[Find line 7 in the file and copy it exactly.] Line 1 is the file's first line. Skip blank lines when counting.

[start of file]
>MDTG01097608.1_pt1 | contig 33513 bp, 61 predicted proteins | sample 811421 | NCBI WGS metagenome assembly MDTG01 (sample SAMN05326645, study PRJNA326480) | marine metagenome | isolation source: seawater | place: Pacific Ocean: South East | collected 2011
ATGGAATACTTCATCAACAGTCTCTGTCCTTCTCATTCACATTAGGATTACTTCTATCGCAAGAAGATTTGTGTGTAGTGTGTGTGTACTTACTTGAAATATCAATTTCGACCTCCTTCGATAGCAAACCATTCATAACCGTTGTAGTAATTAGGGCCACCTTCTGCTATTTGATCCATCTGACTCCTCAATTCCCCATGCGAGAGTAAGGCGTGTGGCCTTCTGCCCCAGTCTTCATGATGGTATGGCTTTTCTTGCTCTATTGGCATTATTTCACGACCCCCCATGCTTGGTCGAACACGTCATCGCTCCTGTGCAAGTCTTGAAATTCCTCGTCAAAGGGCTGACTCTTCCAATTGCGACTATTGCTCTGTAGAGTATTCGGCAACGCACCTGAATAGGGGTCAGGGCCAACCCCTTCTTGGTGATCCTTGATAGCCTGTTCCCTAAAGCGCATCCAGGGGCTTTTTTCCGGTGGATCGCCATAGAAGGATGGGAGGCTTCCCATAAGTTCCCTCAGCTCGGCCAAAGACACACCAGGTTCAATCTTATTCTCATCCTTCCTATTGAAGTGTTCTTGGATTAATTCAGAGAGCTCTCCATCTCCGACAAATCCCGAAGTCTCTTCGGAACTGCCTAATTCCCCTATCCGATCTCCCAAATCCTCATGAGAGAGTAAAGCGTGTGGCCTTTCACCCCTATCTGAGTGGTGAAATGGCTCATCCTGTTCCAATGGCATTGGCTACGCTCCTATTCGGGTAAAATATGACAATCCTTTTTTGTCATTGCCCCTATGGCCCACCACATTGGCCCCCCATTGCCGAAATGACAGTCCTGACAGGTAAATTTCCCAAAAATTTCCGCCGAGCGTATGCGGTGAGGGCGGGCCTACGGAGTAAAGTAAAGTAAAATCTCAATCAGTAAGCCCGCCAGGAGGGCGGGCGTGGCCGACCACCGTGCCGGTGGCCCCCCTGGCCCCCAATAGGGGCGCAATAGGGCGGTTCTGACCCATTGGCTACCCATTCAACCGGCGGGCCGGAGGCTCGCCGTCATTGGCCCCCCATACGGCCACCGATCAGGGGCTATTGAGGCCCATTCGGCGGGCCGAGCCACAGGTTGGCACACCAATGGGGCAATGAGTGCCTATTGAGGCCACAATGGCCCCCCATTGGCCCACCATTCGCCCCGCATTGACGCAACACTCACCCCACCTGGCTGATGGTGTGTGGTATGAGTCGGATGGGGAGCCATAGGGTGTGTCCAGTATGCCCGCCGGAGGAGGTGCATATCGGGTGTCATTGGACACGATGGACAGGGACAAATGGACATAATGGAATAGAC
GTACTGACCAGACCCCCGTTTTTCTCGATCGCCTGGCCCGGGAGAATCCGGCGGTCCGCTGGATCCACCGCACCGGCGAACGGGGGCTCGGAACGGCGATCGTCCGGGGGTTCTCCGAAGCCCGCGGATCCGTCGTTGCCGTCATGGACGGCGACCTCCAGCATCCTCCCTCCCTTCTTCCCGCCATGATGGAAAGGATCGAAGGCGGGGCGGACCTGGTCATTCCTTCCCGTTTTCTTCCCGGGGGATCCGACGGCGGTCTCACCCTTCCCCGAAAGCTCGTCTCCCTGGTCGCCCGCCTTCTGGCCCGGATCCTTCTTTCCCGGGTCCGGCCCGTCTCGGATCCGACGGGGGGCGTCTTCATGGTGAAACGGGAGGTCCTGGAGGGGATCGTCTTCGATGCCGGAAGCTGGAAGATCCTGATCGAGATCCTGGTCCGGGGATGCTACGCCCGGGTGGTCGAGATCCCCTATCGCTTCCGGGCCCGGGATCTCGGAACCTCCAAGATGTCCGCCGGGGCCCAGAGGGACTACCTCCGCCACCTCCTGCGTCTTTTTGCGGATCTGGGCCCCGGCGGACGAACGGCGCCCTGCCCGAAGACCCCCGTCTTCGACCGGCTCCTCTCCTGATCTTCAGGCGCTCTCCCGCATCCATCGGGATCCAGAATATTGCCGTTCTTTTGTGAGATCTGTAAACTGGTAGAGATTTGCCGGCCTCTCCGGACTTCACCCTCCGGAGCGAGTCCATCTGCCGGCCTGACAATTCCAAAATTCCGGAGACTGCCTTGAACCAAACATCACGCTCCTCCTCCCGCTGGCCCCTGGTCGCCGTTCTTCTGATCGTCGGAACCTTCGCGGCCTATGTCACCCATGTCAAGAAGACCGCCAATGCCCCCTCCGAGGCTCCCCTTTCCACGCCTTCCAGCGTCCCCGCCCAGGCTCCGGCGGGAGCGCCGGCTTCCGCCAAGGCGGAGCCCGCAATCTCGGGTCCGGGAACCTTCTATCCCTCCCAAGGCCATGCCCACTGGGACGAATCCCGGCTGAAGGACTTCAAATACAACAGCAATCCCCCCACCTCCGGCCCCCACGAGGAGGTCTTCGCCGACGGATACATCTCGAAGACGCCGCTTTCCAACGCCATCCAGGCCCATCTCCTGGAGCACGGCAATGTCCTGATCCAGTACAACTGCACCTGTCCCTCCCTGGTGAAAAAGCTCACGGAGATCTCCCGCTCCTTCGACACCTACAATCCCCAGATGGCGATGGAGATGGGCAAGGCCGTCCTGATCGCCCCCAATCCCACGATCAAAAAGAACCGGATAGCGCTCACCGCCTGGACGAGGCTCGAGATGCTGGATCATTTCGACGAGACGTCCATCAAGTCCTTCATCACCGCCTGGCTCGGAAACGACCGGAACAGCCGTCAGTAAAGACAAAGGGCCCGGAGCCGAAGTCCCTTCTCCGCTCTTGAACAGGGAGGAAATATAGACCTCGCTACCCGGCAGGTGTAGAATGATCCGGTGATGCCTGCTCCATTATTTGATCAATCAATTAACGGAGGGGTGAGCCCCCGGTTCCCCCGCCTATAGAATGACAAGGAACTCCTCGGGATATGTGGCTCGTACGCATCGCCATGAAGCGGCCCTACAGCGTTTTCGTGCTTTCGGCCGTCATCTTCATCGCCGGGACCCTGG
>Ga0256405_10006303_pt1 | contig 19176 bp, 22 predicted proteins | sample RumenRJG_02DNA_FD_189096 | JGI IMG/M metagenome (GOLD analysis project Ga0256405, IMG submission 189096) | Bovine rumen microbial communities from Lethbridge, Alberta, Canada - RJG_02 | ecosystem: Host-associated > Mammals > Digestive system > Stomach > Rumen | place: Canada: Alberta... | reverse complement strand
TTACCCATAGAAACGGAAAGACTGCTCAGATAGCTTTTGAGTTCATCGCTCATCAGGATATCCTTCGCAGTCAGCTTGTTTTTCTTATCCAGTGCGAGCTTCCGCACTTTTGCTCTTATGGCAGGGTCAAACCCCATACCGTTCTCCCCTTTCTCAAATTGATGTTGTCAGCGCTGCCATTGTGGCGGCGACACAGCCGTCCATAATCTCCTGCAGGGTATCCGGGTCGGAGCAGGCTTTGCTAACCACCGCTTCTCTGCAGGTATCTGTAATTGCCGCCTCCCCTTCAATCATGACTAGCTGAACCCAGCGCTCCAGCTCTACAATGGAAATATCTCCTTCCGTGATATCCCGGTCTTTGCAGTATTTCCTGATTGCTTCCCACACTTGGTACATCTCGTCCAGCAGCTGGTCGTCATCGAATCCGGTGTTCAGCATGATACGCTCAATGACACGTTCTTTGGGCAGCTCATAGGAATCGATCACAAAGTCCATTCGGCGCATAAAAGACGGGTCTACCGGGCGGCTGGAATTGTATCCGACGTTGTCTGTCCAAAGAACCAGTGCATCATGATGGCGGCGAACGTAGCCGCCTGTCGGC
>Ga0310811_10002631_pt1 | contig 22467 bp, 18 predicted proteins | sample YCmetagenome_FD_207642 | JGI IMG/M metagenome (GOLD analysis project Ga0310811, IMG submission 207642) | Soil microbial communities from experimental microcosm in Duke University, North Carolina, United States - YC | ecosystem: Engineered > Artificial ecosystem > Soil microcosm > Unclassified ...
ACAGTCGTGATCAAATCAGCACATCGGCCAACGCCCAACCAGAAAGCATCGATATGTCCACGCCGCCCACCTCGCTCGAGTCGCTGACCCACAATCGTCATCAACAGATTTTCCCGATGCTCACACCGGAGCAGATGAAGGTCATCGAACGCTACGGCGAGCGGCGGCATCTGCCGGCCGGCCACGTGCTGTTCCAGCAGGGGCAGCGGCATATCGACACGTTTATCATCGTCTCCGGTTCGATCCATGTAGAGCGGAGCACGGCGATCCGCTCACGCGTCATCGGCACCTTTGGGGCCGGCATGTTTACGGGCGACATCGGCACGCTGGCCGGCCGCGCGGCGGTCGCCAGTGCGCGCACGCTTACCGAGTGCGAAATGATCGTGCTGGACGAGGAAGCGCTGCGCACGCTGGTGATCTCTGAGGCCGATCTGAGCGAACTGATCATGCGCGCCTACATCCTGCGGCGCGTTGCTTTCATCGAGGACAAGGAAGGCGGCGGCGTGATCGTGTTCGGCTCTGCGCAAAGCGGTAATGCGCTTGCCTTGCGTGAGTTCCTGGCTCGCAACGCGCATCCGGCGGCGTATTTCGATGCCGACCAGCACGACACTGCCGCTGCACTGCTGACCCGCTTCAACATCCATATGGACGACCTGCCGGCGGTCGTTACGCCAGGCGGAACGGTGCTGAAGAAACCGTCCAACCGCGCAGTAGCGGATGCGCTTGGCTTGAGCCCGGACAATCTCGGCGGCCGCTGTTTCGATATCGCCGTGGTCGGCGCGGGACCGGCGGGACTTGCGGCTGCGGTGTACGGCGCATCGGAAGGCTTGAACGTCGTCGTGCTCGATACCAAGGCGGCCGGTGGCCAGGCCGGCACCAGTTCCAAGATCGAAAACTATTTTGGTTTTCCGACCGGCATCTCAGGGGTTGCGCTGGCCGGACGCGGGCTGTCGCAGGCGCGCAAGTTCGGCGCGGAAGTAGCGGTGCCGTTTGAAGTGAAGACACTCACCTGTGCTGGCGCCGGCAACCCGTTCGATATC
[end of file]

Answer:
ACAGTCGTGATCAAATCAGCACATCGGCCAACGCCCAACCAGAAAGCATCGATATGTCCACGCCGCCCACCTCGCTCGAGTCGCTGACCCACAATCGTCATCAACAGATTTTCCCGATGCTCACACCGGAGCAGATGAAGGTCATCGAACGCTACGGCGAGCGGCGGCATCTGCCGGCCGGCCACGTGCTGTTCCAGCAGGGGCAGCGGCATATCGACACGTTTATCATCGTCTCCGGTTCGATCCATGTAGAGCGGAGCACGGCGATCCGCTCACGCGTCATCGGCACCTTTGGGGCCGGCATGTTTACGGGCGACATCGGCACGCTGGCCGGCCGCGCGGCGGTCGCCAGTGCGCGCACGCTTACCGAGTGCGAAATGATCGTGCTGGACGAGGAAGCGCTGCGCACGCTGGTGATCTCTGAGGCCGATCTGAGCGAACTGATCATGCGCGCCTACATCCTGCGGCGCGTTGCTTTCATCGAGGACAAGGAAGGCGGCGGCGTGATCGTGTTCGGCTCTGCGCAAAGCGGTAATGCGCTTGCCTTGCGTGAGTTCCTGGCTCGCAACGCGCATCCGGCGGCGTATTTCGATGCCGACCAGCACGACACTGCCGCTGCACTGCTGACCCGCTTCAACATCCATATGGACGACCTGCCGGCGGTCGTTACGCCAGGCGGAACGGTGCTGAAGAAACCGTCCAACCGCGCAGTAGCGGATGCGCTTGGCTTGAGCCCGGACAATCTCGGCGGCCGCTGTTTCGATATCGCCGTGGTCGGCGCGGGACCGGCGGGACTTGCGGCTGCGGTGTACGGCGCATCGGAAGGCTTGAACGTCGTCGTGCTCGATACCAAGGCGGCCGGTGGCCAGGCCGGCACCAGTTCCAAGATCGAAAACTATTTTGGTTTTCCGACCGGCATCTCAGGGGTTGCGCTGGCCGGACGCGGGCTGTCGCAGGCGCGCAAGTTCGGCGCGGAAGTAGCGGTGCCGTTTGAAGTGAAGACACTCACCTGTGCTGGCGCCGGCAACCCGTTCGATATC